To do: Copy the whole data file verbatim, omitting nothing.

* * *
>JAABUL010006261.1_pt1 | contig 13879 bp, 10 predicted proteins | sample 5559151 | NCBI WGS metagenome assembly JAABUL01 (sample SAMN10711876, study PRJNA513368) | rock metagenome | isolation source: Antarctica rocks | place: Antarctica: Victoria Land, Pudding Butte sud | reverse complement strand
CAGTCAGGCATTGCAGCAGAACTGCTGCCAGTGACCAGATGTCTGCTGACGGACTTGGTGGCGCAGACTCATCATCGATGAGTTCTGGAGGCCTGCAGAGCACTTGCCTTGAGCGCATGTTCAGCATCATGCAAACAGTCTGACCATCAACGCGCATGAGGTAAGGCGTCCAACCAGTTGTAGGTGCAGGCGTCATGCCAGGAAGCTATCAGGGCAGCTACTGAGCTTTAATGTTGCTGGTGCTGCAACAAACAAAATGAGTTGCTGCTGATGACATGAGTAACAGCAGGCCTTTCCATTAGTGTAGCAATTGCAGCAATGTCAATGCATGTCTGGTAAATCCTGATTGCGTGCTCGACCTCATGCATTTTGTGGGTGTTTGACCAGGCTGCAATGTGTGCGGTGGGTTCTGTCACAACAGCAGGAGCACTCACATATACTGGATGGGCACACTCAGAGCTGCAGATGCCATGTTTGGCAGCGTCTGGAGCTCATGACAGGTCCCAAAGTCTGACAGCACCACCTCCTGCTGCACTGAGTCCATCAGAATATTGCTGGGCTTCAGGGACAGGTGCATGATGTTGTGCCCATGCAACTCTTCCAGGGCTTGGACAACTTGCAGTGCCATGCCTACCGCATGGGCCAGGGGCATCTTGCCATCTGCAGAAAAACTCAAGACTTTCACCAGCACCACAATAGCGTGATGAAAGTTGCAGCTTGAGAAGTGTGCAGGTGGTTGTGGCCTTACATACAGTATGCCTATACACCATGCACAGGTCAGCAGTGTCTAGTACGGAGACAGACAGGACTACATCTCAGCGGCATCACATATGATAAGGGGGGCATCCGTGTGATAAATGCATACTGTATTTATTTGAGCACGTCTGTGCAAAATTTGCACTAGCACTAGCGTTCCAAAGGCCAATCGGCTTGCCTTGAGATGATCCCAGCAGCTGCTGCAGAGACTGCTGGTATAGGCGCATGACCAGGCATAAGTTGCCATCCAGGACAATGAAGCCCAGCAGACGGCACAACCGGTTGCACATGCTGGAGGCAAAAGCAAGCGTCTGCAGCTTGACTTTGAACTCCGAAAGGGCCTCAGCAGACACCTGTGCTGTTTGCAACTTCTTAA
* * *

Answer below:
>JAABUL010006261.1_pt1 | contig 13879 bp, 10 predicted proteins | sample 5559151 | NCBI WGS metagenome assembly JAABUL01 (sample SAMN10711876, study PRJNA513368) | rock metagenome | isolation source: Antarctica rocks | place: Antarctica: Victoria Land, Pudding Butte sud | reverse complement strand
CAGTCAGGCATTGCAGCAGAACTGCTGCCAGTGACCAGATGTCTGCTGACGGACTTGGTGGCGCAGACTCATCATCGATGAGTTCTGGAGGCCTGCAGAGCACTTGCCTTGAGCGCATGTTCAGCATCATGCAAACAGTCTGACCATCAACGCGCATGAGGTAAGGCGTCCAACCAGTTGTAGGTGCAGGCGTCATGCCAGGAAGCTATCAGGGCAGCTACTGAGCTTTAATGTTGCTGGTGCTGCAACAAACAAAATGAGTTGCTGCTGATGACATGAGTAACAGCAGGCCTTTCCATTAGTGTAGCAATTGCAGCAATGTCAATGCATGTCTGGTAAATCCTGATTGCGTGCTCGACCTCATGCATTTTGTGGGTGTTTGACCAGGCTGCAATGTGTGCGGTGGGTTCTGTCACAACAGCAGGAGCACTCACATATACTGGATGGGCACACTCAGAGCTGCAGATGCCATGTTTGGCAGCGTCTGGAGCTCATGACAGGTCCCAAAGTCTGACAGCACCACCTCCTGCTGCACTGAGTCCATCAGAATATTGCTGGGCTTCAGGGACAGGTGCATGATGTTGTGCCCATGCAACTCTTCCAGGGCTTGGACAACTTGCAGTGCCATGCCTACCGCATGGGCCAGGGGCATCTTGCCATCTGCAGAAAAACTCAAGACTTTCACCAGCACCACAATAGCGTGATGAAAGTTGCAGCTTGAGAAGTGTGCAGGTGGTTGTGGCCTTACATACAGTATGCCTATACACCATGCACAGGTCAGCAGTGTCTAGTACGGAGACAGACAGGACTACATCTCAGCGGCATCACATATGATAAGGGGGGCATCCGTGTGATAAATGCATACTGTATTTATTTGAGCACGTCTGTGCAAAATTTGCACTAGCACTAGCGTTCCAAAGGCCAATCGGCTTGCCTTGAGATGATCCCAGCAGCTGCTGCAGAGACTGCTGGTATAGGCGCATGACCAGGCATAAGTTGCCATCCAGGACAATGAAGCCCAGCAGACGGCACAACCGGTTGCACATGCTGGAGGCAAAAGCAAGCGTCTGCAGCTTGACTTTGAACTCCGAAAGGGCCTCAGCAGACACCTGTGCTGTTTGCAACTTCTTAA